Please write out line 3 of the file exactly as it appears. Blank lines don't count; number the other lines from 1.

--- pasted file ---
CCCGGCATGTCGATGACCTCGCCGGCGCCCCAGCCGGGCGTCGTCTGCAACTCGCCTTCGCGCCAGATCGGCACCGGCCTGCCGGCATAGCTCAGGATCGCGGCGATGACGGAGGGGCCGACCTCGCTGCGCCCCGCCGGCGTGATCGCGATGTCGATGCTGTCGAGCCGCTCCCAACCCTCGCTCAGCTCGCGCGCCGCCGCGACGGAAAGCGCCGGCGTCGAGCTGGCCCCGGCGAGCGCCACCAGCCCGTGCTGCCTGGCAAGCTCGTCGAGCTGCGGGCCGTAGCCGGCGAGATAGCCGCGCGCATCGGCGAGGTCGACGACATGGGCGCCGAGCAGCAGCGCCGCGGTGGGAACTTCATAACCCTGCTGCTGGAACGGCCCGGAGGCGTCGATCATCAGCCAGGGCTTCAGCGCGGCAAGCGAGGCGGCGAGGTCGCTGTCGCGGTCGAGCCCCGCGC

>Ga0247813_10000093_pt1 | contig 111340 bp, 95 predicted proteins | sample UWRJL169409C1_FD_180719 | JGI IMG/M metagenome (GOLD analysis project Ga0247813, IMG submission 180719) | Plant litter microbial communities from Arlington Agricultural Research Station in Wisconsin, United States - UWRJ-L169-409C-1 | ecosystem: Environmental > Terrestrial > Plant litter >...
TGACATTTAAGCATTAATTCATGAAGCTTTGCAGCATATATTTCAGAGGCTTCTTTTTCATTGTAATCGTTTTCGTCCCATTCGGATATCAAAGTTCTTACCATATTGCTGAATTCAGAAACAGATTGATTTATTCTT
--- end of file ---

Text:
TGACATTTAAGCATTAATTCATGAAGCTTTGCAGCATATATTTCAGAGGCTTCTTTTTCATTGTAATCGTTTTCGTCCCATTCGGATATCAAAGTTCTTACCATATTGCTGAATTCAGAAACAGATTGATTTATTCTT